Dear Friends, Neighbors, and Clients:
Now that Hurricane Harvey has moved past and the sun has come out, our hearts are still heavy for the loss so many have experienced. We have had lots of calls, texts, and emails inquiring about the damage and how to begin to pick up the pieces. I hope the following information will help handle the cleanup and construction process, specifically regarding the hiring of contractors.
Disclaimer: You may or may not know that my husband, Trey, is the owner of a construction company. This is why I have a hard time posting things like this. I don’t ever want it to even appear that this advice might be construed as soliciting business on our part. This information is based upon my experience in the real estate business, information that I think YOU REALLY NEED TO KNOW!
Insurance: First, make sure that any contractor who offers to assist you is insured. Interestingly, general contractors in Texas do not need to be licensed. However, any trade involved in mechanical, electrical, and plumbing (MEP) does need to be licensed. And make certain, when applicable, that your general contractor provides a list of his subcontractors with their licenses. It is very important that the general contractor and the subcontractors are insured in Texas. Insist that they provide you a certificate of insurance (COI) listing you as the insured and including your property address.
Records: Be sure to keep all your receipts. No receipts—no reimbursement! Pay by check or with a credit or debit card so that there is a paper trail for your records and the records required for reimbursement. It is also a good idea to keep a log book of all activity (including photos, email correspondence, and a timeline for reference). In addition, detail every particular finish and material that your home had prior to storm. You should be entitled to reimbursement for the same quality you had prior to this event.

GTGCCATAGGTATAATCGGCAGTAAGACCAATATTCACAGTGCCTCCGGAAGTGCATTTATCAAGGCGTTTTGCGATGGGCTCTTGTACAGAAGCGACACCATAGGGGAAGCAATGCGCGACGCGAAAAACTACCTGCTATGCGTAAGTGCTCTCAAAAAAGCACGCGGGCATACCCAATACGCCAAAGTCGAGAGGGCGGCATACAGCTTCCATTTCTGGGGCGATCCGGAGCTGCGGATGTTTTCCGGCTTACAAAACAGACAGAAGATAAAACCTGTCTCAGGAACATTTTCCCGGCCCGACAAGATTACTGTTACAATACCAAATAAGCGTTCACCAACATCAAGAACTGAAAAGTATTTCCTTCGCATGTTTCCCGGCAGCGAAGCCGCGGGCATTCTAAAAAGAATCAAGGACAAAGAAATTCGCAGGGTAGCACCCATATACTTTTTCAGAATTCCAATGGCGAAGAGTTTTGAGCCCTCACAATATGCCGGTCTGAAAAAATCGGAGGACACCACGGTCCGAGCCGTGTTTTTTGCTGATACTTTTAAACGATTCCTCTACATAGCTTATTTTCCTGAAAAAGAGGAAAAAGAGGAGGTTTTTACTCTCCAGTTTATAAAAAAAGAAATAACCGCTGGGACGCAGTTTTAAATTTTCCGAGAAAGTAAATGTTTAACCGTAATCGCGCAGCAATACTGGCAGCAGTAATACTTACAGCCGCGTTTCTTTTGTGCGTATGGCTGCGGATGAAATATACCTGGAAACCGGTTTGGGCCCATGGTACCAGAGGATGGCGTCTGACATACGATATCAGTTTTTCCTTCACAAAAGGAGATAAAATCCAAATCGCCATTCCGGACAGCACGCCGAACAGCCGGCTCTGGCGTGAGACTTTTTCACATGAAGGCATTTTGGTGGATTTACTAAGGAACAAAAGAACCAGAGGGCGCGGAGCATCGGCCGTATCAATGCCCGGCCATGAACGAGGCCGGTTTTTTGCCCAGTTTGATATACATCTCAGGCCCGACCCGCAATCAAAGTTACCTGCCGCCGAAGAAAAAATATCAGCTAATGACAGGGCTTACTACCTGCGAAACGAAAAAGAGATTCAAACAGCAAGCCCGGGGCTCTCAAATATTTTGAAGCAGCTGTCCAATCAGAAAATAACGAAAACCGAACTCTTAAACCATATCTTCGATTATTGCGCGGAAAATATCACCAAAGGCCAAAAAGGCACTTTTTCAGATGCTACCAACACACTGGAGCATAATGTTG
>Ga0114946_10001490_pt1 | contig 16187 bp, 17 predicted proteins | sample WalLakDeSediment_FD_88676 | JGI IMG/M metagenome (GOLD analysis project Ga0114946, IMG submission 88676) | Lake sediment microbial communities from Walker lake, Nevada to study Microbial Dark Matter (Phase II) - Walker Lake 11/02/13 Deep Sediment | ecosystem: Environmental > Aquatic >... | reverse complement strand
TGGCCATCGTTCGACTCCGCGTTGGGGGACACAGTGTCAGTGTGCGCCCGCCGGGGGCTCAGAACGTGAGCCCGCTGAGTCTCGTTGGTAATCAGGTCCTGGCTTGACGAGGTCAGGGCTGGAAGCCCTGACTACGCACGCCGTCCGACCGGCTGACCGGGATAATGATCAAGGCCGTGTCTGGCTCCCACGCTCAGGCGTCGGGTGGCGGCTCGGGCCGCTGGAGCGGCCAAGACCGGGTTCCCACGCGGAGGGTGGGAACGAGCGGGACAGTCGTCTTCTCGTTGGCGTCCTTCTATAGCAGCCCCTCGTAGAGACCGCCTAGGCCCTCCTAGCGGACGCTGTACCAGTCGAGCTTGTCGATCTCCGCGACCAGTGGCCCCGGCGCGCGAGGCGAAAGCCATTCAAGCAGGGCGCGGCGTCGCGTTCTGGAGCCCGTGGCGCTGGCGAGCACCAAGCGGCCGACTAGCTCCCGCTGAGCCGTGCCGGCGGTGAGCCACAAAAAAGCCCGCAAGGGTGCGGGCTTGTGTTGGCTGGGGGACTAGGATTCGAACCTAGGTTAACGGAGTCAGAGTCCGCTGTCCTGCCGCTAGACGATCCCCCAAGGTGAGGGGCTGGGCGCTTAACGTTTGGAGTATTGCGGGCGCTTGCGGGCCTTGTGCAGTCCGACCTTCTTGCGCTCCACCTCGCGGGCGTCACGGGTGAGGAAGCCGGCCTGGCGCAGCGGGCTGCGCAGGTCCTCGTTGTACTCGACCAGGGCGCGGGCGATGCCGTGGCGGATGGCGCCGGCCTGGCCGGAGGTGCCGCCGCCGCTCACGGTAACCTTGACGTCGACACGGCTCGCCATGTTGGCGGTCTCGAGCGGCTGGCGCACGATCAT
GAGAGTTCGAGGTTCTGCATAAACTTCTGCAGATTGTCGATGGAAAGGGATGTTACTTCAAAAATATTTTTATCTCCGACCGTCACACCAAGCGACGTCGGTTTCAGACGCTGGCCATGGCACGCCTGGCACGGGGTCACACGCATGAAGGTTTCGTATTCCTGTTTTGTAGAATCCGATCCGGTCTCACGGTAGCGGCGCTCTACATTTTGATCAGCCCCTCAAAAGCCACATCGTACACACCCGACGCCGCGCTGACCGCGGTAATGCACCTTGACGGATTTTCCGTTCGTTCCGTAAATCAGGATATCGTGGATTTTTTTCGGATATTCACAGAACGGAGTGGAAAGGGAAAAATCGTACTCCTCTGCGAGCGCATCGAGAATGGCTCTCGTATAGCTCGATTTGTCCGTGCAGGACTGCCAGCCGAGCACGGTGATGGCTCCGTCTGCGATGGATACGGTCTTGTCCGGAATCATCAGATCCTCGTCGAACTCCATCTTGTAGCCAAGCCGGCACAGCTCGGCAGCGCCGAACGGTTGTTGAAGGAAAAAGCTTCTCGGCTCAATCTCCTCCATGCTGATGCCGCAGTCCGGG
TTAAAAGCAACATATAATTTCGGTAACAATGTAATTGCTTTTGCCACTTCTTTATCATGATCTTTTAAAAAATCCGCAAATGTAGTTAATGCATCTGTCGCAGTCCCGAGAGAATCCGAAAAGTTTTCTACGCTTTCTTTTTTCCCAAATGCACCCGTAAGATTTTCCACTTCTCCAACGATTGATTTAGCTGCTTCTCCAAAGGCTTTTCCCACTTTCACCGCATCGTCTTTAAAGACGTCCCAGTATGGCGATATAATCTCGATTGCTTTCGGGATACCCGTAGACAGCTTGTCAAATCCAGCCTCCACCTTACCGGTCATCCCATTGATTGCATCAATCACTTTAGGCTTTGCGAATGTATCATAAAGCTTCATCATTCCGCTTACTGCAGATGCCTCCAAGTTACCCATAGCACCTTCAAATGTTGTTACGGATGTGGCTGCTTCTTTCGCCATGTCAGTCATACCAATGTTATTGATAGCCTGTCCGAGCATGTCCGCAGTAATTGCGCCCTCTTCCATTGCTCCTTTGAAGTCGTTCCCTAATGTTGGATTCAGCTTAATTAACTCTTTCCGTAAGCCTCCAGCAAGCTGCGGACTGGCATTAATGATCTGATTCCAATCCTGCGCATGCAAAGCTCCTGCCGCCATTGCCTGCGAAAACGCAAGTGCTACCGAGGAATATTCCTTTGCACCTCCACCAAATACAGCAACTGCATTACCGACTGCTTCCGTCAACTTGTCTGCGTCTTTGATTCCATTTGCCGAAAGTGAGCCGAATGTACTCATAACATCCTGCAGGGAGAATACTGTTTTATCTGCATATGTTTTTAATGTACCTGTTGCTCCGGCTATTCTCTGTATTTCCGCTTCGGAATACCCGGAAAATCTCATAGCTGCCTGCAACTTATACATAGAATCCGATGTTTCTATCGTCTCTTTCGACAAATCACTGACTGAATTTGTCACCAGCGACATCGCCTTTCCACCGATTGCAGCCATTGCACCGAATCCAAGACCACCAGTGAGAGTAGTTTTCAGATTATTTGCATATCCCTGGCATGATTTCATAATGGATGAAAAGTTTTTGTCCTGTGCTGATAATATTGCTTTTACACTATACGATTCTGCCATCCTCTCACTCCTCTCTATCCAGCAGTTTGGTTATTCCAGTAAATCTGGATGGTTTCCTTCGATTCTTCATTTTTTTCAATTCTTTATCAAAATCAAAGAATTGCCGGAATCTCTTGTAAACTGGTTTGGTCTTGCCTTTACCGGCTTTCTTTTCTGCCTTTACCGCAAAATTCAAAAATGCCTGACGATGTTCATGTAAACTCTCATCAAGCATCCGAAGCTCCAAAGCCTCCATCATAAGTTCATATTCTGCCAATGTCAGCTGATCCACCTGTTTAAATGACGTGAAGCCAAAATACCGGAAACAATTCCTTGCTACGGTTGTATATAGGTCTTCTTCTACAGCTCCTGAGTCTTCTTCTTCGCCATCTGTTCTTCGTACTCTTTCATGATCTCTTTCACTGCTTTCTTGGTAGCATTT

Prior Experience with Insurance Companies: Be sure to choose a contractor who has prior experience dealing with insurance companies. Just because you have insurance doesn’t mean your insurance company will automatically cut a check to cover the damage, and you need a contractor who knows how insurance claims work.
Second Opinion of Value: Always get a second opinion of value after the insurance adjuster comes up with their number. Adjusters base their decisions on a book of repair costs called “Xactimate”. Be aware that those costs may not be applicable in times of labor and material shortages. For example, we know the cost of fuel is going up as will the cost of drywall. Just because a certain cost is written in Xactimate doesn’t mean that it will be realistic under these catastrophic circumstances. In other words, just because the adjustor says you should have to pay no more than a certain amount of money for a certain type of repair doesn’t make it true!
Future Sale of Real Estate: At some point in the future, if not now, you will most likely want to sell your home. Most buyers will be able to get past the fact that you took in water as the result of the storm of the century, but they may not get past the fact that you agreed to having repairs done with cheap labor and without insured and qualified contractors! Be able to document that the repairs made to your home were the best.
Again, you are our friends, neighbors, and clients. We are available to answer your questions to the best of our ability. Please don’t hesitate to call us. Working together we will get through this.
Honey Dunlap and Company/ Realty Associates